Merkel Successor Given Poisoned Chalice?

Annegret Kramp-Karrenbauer
Prime Minister Annegret Kramp-Karrenbauer of Saarland answers questions from reporters in Berlin, Germany, September 19, 2014 (Bundesrat/Henning Schacht)

Annegret Kramp-Karrenbauer, the woman Angela Merkel is grooming to be her successor, was sworn in as Germany’s defense minister last week, replacing Ursula von der Leyen, who was elected president of the European Commission.

The appointment came as a surprise, for two reasons:

  1. Kramp-Karrenbauer, who was elected head of the ruling Christian Democratic Union in December, has claimed she had no interest in a cabinet position.
  2. The defense portfolio is considered a poisoned chalice in Berlin. Read more “Merkel Successor Given Poisoned Chalice?”

Germany Seeks Active Role to Ensure Inclusive Afghan Peace Process

Heiko Maas
German foreign minister Heiko Maas attends a memorial service at Camp Marmal, Afghanistan, March 11 (Auswärtiges Amt/Thomas Imo)

A week after a Taliban attack in Kabul left six people dead and over a hundred wonded, an all-Afghan peace summit is due to start in Doha on Sunday. Germany is co-sponsoring the meeting with Qatar.

Markus Potzel, Germany’s special representative to Afghanistan and Pakistan, made the announcement and said, “only Afghans themselves can decide the future of their country.”

Potzel has become a familiar face in Afghanistan. Just a few weeks ago, he held meetings with key stakeholders across the Afghan political spectrum. In May, he had at least two meetings with the Taliban.

Germany wants to play an active role in the peace process and ensure that it is inclusive. The Afghan government’s exclusion from bilateral talks between the Taliban and the United States is a concern in Berlin. The Germans believe only an all-Afghan process can pave the way to a sustainable settlement. The hope is that the Doha meeting will be a step in that direction. Read more “Germany Seeks Active Role to Ensure Inclusive Afghan Peace Process”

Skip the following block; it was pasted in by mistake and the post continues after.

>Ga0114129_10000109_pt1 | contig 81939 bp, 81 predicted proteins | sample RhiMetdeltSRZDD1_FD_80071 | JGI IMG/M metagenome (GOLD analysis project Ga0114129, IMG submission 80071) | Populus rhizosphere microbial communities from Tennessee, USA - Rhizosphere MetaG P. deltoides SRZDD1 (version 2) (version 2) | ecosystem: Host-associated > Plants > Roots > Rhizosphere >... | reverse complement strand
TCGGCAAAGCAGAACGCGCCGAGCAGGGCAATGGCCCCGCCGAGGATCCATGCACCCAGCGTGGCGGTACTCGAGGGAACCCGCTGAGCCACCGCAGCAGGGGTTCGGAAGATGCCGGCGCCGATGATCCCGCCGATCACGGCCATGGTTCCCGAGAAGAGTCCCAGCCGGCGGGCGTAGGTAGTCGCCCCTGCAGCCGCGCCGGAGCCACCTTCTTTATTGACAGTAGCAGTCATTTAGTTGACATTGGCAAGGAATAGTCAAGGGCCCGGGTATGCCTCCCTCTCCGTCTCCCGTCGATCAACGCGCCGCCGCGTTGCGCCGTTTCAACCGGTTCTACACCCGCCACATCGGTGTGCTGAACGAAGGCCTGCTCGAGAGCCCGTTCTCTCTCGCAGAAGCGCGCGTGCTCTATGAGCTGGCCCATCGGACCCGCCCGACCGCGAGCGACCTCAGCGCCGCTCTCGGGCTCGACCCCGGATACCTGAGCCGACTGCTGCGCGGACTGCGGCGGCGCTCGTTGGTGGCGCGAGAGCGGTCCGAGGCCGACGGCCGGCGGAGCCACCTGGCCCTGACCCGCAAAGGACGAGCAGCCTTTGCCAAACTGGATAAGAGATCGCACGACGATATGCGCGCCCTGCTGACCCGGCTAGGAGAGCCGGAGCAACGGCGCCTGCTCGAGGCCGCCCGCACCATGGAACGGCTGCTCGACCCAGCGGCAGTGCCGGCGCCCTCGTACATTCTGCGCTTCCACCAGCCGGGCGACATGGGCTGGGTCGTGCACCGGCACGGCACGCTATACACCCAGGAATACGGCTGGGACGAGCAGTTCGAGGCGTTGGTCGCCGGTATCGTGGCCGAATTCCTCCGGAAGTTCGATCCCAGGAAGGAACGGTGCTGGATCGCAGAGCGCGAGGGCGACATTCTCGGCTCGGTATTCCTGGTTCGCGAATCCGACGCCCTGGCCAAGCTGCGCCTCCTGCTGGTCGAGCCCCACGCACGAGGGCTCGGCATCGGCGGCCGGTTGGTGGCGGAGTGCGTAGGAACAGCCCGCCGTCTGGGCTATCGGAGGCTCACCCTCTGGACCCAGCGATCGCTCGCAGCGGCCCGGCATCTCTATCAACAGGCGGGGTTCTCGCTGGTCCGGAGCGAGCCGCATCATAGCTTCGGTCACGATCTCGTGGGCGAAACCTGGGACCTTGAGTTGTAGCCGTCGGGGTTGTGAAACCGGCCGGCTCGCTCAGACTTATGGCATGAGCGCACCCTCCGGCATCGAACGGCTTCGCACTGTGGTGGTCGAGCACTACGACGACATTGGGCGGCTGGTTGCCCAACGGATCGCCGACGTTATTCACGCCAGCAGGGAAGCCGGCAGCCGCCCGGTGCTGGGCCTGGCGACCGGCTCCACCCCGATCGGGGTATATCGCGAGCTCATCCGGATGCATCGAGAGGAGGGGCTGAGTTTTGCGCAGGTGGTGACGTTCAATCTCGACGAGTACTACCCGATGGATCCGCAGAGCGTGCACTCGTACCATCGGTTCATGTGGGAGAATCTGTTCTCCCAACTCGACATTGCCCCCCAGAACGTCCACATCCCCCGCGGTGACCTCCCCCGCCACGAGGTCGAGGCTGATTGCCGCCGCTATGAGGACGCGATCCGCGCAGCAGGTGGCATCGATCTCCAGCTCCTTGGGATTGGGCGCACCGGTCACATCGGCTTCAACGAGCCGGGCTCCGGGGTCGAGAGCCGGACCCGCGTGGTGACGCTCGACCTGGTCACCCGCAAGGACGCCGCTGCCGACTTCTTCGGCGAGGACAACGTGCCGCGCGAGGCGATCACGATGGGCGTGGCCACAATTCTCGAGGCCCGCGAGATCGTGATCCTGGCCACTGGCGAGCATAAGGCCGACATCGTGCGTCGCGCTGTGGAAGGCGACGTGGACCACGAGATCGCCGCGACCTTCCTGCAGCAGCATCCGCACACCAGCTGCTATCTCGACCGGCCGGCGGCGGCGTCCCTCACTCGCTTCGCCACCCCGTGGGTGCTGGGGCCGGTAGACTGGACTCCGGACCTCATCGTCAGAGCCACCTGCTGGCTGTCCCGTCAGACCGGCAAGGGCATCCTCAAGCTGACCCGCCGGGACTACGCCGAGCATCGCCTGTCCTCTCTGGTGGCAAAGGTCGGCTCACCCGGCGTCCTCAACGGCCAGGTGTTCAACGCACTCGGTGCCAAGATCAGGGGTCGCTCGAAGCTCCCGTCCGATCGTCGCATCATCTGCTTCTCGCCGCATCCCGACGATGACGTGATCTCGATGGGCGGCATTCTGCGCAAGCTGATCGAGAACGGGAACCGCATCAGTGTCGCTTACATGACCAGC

German Policymakers Worry About Losing Afghan Gains

American transport aircraft Afghanistan
An American C-17 Globemaster transport aircraft at Bagram Airfield, Afghanistan, March 7, 2014 (USAF/Brian Wagner)

Despite American president Donald Trump earlier ruling out negotiations with the Taliban, recent talks in Qatar could pave the way for a Western withdrawal from Afghanistan.

The prospect is welcomed by many here in Germany, although policymakers worry about the impact on civilian engagement and developmental assistance. Read more “German Policymakers Worry About Losing Afghan Gains”

Pakistan’s Political Star Imran Khan Down, Not Out

The political tsunami that Pakistan’s Imran Khan promised, and was so sure of achieving, never came. His party, Tehreek-e-Insaf, fell almost a hundred seats short of Nawaz Sharif’s conservative Muslim League which is now set to form a government.

The former cricketer’s meteoric rise in the past few years was perhaps the most notable feature of this month’s election. The massive turnout at his rallies in politically significant cities including Karachi and Lahore and the apparent appeal of his proclaimed “new Pakistan” led many to believe that he would be able to challenge the dominance of the Pakistan People’s Party and Sharif’s Muslim League.

Two things seemed to work in Khan’s favor: his personal reputation and a general anti-incumbency sentiment in Pakistan. The latter was restricted not only to the People’s Party government but extended to the entire political system which included Sharif, a former premier. Khan exploited it well by focusing on issues that were bound to find a receptive audience. In particular, he launched a strong critique against corruption, the perks and privileges enjoyed by government officials, especially the unofficial exemption from paying taxes, and Pakistan’s alliance with the United States and the resultant drone strikes on its soil. Read more “Pakistan’s Political Star Imran Khan Down, Not Out”

Indo-Iranian Cooperation in Afghanistan Faces Challenges

India reaffirmed on Saturday its willingness to develop Iran’s Port of Chabahar during the seventeenth meeting of the India-Iran Joint Commission in Tehran. With an initial investment pledge of some $100 million, the move further strengthens the emerging partnership between the two countries in Afghanistan.

The Chabahar port is critical to India’s Afghanistan policy. In the absence of direct physical access to the country and a hostile Pakistan denying Indian goods transit, the Iranian harbor is the most viable access point India has to Afghanistan and the rest of Central Asia. Read more “Indo-Iranian Cooperation in Afghanistan Faces Challenges”